I used python to clean the data that I scraped from RT. The main issue that I encountered was that there were many different rating formats used among the different critics. For example, here are some of the formats used:
- 3 out of 5
- A +
- A plus
- *** 1/2
- 3 stars
- Recommended vs. Not Recommended
In order to normalize the critics’ ratings so I could compare them, I decided to convert them all to fractional values between 0 and 1. The different rating formats made this conversion difficult. I wrote if-statements containing regular expressions for each format to match and extract the rating information. Then I was able to reassign each value as a fractional representation of the original rating (e.g. *** 1/2 = 3.5/5 = 0.7). Because there were many different format types, I only retained the ratings that had the most common formats. I also dropped the ratings that I did not think would add value to the matching algorithm, such as recommended vs. not recommended (too coarse of a rating). After the conversion, many ratings had more than five decimal places. For simplicity, I truncated them all to three decimal places.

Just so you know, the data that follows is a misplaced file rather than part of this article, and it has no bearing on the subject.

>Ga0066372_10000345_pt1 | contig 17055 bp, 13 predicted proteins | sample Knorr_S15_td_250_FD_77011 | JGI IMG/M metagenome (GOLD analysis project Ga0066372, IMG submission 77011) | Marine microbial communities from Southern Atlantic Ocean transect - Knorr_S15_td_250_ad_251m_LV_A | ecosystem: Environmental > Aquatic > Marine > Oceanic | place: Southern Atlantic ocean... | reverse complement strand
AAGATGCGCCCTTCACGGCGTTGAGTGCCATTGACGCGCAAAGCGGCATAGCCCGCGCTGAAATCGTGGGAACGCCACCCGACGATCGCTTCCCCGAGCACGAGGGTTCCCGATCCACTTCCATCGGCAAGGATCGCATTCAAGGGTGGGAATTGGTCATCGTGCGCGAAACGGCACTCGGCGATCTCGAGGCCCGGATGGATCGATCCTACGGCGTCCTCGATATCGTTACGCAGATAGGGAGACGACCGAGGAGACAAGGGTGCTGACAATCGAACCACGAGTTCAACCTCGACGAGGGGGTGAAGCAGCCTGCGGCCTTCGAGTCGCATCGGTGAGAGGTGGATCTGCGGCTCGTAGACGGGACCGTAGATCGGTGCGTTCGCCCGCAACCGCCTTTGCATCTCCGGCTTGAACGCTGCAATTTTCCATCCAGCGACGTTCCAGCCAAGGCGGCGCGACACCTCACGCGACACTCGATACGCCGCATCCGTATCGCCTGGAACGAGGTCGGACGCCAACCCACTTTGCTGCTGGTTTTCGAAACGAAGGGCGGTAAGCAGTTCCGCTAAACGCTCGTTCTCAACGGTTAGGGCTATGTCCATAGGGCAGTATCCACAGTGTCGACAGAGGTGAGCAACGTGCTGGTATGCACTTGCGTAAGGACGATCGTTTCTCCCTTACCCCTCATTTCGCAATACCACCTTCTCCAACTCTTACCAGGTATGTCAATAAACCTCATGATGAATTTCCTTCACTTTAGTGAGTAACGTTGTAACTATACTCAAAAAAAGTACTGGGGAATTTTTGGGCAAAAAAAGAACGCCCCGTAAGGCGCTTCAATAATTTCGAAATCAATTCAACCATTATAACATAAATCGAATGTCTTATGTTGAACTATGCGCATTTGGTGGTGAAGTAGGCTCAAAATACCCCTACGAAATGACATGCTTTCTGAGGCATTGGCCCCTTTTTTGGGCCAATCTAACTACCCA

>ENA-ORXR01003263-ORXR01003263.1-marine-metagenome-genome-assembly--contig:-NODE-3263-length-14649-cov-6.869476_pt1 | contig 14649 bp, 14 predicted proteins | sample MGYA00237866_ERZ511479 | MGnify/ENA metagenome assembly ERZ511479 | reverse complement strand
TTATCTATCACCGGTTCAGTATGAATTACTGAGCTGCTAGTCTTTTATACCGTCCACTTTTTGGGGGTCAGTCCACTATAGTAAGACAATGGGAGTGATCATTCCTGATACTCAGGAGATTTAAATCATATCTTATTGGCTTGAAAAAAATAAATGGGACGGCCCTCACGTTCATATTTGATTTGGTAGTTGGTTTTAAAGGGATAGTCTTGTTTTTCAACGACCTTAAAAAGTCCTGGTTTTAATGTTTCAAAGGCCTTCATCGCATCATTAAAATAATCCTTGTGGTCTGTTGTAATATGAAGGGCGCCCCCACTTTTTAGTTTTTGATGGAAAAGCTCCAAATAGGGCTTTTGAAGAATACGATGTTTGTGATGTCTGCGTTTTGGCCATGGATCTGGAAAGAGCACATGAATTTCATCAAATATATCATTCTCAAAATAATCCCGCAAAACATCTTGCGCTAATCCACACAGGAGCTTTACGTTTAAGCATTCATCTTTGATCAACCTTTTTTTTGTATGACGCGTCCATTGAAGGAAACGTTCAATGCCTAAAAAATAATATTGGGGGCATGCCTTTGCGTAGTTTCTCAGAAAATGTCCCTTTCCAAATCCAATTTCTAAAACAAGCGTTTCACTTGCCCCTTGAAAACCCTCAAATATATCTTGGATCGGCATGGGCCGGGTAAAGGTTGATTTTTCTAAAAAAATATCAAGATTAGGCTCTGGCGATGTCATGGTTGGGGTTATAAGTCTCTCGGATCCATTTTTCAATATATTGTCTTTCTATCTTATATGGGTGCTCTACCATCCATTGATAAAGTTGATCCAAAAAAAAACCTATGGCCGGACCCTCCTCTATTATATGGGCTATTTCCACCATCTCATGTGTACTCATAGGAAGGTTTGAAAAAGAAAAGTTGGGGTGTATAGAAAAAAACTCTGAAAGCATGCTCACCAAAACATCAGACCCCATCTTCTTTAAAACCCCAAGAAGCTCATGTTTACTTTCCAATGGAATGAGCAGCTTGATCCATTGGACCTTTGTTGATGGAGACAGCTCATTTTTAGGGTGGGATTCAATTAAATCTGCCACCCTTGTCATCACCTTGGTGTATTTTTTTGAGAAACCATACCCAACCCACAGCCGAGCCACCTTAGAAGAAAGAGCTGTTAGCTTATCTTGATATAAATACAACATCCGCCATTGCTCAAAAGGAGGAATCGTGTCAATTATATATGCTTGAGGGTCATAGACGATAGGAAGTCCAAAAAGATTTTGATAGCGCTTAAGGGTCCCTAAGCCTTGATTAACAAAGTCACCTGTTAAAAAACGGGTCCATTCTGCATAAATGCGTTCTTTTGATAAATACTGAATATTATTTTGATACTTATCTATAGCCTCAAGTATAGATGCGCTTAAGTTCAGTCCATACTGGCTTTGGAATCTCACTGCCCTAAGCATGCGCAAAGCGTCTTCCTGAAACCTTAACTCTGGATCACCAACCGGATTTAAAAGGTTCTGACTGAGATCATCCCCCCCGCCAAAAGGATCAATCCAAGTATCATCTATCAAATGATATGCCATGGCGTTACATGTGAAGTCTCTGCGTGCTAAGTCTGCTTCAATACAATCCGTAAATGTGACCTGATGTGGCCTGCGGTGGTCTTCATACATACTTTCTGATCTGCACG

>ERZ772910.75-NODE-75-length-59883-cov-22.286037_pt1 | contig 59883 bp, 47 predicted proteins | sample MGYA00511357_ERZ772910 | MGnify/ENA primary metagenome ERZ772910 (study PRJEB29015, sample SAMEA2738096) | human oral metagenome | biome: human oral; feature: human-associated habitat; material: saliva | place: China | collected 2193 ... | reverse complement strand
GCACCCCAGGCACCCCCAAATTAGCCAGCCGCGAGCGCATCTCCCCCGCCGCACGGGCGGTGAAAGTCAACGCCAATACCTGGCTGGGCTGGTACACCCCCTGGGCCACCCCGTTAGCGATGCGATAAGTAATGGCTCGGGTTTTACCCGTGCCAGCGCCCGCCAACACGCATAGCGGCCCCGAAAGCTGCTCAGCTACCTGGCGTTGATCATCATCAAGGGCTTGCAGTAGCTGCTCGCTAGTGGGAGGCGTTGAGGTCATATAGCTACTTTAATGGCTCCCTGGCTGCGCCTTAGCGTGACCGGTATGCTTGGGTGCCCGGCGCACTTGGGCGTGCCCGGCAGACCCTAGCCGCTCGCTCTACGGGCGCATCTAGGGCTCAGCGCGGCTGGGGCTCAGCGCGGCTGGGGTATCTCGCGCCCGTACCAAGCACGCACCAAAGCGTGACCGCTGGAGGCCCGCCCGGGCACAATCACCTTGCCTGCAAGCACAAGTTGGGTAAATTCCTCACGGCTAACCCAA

The main focus of this project was to use web scraping to collect unorganized data and then analyze that data. Instead of exploring the RT data to find trends among movies, such as comparing reviews among different genres or movie release dates, I decided to use the data to help people find movies they might like. This was my thought process for the application’s functionality:
- Have a user pick five movies they have seen
- Have the user rate each movie according to how much they enjoyed it
- Compare the user’s ratings to critic ratings and find the critics with the most similar ratings